Century Dictionary and Cyclopedia
- n. An old measure of length in France, containing 6 French feet, or 1.949 meters, equivalent to 6.395 English feet.
- n. a former French unit of length, corresponding to about 1.949 metres
GNU Webster's 1913
- n. An old measure of length in France, containing six French feet, or about 6.3946 French feet.
- From French toise. (Wiktionary)
“During the founding of the Metric System, less than 20 years before the date of this work, the 'toise' was assigned a value of 1.949 meters, or a little over two yards.”
“(Transcriber's Note: The 'toise' was introduced by Charlemagne in 790; it originally represented the distance between the fingertips of a man with outstretched arms, and is thus the same as the British 'fathom'.”
“Kitteh, if yoo hav warmf an noms, a kleen littre boks, an toise, if tytee wytee Dood is kind to yoo, yur wai ahed ov teh HoamLess Kitteh Boiz!”
“Mai kittehs nawt be lyking teh shawp toise too much, tehy lubs teh laive pleytings moar, so wii bee fyndin teh reel-laive ded mauses unda teh frij!”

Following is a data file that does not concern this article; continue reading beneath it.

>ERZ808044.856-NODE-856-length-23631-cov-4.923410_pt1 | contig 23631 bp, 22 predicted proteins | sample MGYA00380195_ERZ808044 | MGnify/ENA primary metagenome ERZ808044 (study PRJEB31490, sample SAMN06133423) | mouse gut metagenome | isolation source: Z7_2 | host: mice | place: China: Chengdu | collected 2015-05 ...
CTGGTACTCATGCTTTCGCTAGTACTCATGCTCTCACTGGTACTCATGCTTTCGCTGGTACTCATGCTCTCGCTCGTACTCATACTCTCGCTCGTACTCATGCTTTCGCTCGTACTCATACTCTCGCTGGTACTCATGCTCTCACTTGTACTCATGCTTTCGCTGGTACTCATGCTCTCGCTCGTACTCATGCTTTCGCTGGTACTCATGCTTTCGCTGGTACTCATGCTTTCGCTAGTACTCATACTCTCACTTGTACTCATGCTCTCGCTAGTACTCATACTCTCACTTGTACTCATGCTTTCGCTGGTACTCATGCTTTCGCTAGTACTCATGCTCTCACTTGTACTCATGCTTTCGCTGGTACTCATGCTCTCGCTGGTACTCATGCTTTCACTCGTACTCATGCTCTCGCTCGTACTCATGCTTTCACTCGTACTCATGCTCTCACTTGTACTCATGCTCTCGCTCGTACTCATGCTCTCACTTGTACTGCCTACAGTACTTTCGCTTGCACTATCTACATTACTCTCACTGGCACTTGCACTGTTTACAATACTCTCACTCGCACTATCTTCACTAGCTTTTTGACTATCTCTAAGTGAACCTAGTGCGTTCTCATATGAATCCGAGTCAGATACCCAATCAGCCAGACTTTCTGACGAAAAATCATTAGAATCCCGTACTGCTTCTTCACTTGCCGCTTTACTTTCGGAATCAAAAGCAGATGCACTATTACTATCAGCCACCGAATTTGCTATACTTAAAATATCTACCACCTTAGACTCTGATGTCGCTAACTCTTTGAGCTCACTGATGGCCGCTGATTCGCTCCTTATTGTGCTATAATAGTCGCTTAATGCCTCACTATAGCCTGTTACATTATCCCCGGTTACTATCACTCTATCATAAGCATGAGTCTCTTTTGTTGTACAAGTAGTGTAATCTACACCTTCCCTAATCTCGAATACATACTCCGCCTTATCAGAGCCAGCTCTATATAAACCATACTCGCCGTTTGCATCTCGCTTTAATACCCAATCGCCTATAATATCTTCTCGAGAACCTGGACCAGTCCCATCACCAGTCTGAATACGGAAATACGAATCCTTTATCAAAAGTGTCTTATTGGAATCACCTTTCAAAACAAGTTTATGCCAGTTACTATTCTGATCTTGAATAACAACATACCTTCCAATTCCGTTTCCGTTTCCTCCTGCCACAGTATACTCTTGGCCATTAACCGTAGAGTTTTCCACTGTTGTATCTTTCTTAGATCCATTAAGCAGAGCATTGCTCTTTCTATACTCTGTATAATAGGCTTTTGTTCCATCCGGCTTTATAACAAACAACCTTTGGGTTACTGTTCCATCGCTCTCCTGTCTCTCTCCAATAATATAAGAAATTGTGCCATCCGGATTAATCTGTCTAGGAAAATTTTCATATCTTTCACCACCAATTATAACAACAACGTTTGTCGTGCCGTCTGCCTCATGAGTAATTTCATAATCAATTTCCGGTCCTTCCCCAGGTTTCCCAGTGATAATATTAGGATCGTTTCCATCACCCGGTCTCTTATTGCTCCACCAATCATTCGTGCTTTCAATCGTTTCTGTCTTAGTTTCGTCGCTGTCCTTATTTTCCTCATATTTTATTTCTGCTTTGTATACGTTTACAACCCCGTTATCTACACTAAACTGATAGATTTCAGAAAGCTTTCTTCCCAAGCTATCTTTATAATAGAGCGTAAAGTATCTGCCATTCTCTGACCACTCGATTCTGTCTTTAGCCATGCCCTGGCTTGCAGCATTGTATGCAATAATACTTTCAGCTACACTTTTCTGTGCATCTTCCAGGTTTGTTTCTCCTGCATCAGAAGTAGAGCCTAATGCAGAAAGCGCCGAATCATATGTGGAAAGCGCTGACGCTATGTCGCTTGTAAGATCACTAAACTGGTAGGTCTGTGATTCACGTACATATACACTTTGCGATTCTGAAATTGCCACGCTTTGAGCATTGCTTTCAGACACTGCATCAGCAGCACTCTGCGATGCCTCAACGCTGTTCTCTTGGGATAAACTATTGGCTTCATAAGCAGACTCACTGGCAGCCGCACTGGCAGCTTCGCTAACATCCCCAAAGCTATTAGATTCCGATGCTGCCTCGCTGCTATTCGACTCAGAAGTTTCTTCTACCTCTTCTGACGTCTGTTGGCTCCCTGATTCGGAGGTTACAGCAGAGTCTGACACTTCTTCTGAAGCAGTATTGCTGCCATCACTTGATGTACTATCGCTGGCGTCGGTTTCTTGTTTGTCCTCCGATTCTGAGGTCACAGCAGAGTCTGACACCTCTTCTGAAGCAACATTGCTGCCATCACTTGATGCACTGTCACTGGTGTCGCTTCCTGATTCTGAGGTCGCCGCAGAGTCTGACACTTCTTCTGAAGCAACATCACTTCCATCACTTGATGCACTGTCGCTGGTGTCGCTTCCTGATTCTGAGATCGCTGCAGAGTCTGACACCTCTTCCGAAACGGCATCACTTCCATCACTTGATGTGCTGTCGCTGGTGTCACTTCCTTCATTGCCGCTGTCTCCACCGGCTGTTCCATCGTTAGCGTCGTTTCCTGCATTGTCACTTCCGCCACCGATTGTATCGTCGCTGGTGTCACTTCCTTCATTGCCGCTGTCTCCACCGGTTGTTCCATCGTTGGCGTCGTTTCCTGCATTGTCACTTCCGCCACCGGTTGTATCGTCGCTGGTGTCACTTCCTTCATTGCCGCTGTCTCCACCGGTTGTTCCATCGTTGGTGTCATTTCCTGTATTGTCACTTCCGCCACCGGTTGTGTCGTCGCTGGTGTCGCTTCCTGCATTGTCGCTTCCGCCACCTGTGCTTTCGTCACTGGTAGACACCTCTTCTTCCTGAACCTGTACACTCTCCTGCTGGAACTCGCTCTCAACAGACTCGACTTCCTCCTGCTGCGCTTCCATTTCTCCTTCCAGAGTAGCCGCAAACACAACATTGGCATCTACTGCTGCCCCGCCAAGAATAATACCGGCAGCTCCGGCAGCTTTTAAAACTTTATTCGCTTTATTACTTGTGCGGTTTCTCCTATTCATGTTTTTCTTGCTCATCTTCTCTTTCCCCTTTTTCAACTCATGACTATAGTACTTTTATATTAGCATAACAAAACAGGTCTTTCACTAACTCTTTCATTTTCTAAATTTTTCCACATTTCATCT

“But only if we can get to within three hundred and fifty toise?”
“His broad, round back made him look like a tor - toise, an impression that his huge shoulders, deep chest, and narrow hips and waist did nothing to dispel.”
“There with the cat, waiting and wishing I could sleep, I rediscover my once-had-beens and should-have-dones, the tor-toise shell of pain and past all men drag with them forever.”
“French pilots still used the old-dashioned toise to measure depths, and the toise was slightly greater than the English fathom.”
“These six mortars, the largest that had ever been made, were six inches thick, used forty-five pounds of powder at a charge, and threw bombs fifteen hundred toises [A toise is six feet, and a league is three miles] in the air, and a league and a half out to sea, each bomb thrown costing the state three hundred francs.”
“Il voit les masses deau, les toise et les mesure, 15”
These user-created lists contain the word ‘toise’.
"In mech., a body so suspended from a fixed point as to move to and fro by the alternate action of gravity and its acquired energy of motion. The time occupied by a single oscillation or swing is c...
pendulum, pendulums, Pendulum, Pendulums, simple pendulum, conical pendulum, simple gravity pe..., Foucault pendulum, Foucault's Pendulum, gridiron pendulum, sound-pendulum, compensation pend... and 33 more...
Most of these are names of weights and measures in use before 1500, gleaned from household accounts of English estates and colleges.
Words I've come across while reading and looked up in the dictionary.
Unusual, arcane, or obscure units of measure
Many (if not all) of these terms were selected from A pocket dictionary, for military officers, containing a definition of all the tactical terms now in use, with other matter belonging to the art ...
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